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Peer reviews – an invisible part of scientific research

Sarang Thombre

The job of a scientist is to do research. Science is based on a sufficient amount of published research that guides decision-making and development. It is easy to see the process of scientific research as such a simple, linear matter; however, questions remain. Not all scientific research is of a high quality and mistakes do happen – what if erroneous information becomes generally accepted as fact?

Peer reviewers act as gatekeepers of knowledge

Research is an umbrella that ends up covering large amounts of things that the scientific community would not accept. However, research is a term that regrettably easily grants those who shelter under it authority in front of the public.

The simplified version is missing an essential piece, peer reviews. Quality control is, naturally, a part of each stage of the research process, starting from the strict evaluation of research project applications. However, peer reviewers are the true gatekeepers of scientific knowledge.

Anonymity minimises bias

Peer reviewing is a practice where publications, or, for example, whole projects, are reviewed by impartial experts in the same field. The risk of bias is typically minimised by ensuring that the reviewer or reviewers and possibly even the writer of the reviewed publication are anonymous to each other. The reviewers read the publication, write down their observations and rating score for the parts of the text. A text with a weak rating score will not be published without significant revision. Earlier research is the foundation for new research. The foundation must be solid, otherwise what is built on it will collapse.

Sometimes a person's ideological background may prevent him or her from accepting scientific knowledge: if the result of research does not fit the individual's own ideas, it is not accepted as fact. That said, recent research from the United States, such as the PoPUS project, does reveal that understanding the activities of the scientific community and the nature of scientific knowledge increases people's trust in scientific research results.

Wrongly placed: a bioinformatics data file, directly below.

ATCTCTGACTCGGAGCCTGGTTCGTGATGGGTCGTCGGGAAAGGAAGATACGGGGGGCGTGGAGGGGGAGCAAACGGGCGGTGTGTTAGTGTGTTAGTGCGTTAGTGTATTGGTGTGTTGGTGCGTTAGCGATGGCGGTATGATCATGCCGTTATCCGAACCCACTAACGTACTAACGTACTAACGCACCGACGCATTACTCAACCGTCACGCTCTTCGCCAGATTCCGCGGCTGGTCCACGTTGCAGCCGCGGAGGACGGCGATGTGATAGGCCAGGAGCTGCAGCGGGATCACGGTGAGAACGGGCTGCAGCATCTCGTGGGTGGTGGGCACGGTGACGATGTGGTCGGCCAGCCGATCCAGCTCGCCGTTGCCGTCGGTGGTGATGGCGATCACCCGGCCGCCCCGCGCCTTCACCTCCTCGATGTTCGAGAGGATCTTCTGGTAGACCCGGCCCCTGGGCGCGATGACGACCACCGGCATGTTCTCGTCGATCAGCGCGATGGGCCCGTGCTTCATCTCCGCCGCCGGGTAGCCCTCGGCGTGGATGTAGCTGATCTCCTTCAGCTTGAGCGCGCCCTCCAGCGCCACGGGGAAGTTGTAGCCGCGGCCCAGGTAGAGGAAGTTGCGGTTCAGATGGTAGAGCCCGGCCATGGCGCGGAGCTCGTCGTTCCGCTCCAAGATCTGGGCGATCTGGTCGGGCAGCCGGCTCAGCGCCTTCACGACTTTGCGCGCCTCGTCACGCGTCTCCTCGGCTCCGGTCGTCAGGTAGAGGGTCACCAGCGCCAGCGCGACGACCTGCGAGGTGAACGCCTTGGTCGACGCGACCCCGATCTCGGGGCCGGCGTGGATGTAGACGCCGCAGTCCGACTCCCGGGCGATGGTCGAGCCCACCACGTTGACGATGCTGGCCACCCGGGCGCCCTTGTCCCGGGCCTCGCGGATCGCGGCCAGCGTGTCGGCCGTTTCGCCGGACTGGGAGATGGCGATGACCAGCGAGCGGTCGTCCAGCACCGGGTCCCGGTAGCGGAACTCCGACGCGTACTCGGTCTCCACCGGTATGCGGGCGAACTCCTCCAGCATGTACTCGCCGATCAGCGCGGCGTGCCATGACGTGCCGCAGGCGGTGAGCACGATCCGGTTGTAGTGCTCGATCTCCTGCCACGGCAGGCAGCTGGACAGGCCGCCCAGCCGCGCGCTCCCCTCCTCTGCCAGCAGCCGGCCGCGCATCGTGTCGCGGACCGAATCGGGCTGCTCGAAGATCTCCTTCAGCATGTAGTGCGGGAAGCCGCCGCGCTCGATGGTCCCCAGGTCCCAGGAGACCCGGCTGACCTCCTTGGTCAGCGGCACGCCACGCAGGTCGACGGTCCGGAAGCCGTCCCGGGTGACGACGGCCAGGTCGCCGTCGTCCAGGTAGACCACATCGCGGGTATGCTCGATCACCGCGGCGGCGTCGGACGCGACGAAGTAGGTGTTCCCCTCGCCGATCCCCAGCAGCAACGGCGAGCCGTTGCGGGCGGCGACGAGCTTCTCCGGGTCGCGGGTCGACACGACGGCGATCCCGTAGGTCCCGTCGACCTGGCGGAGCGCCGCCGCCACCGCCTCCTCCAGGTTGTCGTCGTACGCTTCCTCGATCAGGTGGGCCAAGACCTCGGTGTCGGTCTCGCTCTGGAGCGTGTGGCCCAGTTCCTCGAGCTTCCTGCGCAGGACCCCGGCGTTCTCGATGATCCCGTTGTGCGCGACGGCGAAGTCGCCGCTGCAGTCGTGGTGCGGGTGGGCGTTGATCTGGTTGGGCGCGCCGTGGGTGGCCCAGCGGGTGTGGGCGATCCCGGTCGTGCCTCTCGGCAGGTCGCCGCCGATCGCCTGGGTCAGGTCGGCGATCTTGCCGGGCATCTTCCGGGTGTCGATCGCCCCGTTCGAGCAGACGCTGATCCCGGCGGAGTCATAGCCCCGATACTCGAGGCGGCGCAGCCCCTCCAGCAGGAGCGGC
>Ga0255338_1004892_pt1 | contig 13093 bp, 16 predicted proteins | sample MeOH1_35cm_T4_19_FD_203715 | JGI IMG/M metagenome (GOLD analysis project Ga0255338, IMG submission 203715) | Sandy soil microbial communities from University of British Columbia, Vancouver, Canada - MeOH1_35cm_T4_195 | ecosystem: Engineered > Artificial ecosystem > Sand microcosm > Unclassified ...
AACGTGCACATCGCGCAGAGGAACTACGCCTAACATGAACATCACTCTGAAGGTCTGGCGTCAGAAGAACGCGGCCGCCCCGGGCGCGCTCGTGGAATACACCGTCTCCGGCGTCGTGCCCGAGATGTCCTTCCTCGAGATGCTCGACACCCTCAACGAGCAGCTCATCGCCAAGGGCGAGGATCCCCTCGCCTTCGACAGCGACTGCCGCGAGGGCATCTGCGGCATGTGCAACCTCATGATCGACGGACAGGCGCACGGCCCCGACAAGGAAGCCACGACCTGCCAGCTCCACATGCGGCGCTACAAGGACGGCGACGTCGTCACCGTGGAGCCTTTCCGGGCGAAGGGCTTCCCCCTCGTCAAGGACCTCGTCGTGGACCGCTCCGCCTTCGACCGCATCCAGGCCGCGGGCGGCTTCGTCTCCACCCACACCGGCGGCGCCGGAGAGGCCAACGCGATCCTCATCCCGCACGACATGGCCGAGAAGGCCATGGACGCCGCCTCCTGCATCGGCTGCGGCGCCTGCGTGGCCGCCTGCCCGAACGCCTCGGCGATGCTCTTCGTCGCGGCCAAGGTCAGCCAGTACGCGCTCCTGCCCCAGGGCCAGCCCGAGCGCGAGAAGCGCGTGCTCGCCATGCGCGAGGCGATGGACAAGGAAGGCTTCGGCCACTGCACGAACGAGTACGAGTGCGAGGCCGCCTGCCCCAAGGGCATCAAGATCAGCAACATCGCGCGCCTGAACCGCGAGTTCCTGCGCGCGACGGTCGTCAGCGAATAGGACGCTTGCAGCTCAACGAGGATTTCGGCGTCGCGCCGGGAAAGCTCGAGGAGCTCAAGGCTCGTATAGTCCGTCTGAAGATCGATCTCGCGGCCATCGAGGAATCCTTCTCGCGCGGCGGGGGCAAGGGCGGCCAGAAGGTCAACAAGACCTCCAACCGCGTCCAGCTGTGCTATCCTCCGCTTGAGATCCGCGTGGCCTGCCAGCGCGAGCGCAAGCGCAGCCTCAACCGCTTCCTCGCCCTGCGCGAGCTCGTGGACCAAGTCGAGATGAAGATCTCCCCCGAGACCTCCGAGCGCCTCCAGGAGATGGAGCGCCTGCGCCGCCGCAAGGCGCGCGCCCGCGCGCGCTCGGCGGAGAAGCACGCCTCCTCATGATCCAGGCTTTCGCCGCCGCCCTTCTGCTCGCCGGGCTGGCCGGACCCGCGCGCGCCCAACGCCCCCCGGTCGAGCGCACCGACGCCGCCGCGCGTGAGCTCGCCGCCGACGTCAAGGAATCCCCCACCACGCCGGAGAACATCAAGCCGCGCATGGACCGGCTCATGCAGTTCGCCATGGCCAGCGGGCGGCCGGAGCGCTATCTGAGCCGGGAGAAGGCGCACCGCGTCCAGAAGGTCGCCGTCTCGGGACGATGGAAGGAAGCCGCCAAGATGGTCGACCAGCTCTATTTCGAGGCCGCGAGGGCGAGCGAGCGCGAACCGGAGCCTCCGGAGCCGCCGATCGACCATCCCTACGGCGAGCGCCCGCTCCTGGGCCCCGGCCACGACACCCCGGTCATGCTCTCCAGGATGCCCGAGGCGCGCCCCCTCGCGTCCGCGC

Material and immaterial rewards of peer reviewers

Peer reviewing is a significant part of a scientific researcher's job. It is both important and demands a considerable amount of work. Reviewing multi-page publications demands many working hours. Reviewing a larger entity, such as a project, can require several hundred working hours. The work requires perseverance and there are no immediate rewards from it, but it is worth making the effort to produce good science. My colleague, Research Professor Sanna Kaasalainen was rewarded as one of last year's best peer reviewers in the ranking list of the scientific journal Transactions on Geoscience and Remote Sensing (TGRS), published by the world's largest technical professional organisation IEEE.

However, I believe that the greatest reward is the feeling that the hours spent working on a great number of publications is the reason why everyone who is hungry for knowledge can trust peer-reviewed research results. In today's era of conflicting definitions of truth, trust in non peer-reviewed science is not something we can take for granted.

With contributions from Sarang Thombre
Research Manager, Department of Navigation and Positioning at the Finnish Geospatial Research Institute FGI


In the National Land Survey's blog, different writers discuss current matters that are relevant to the agency.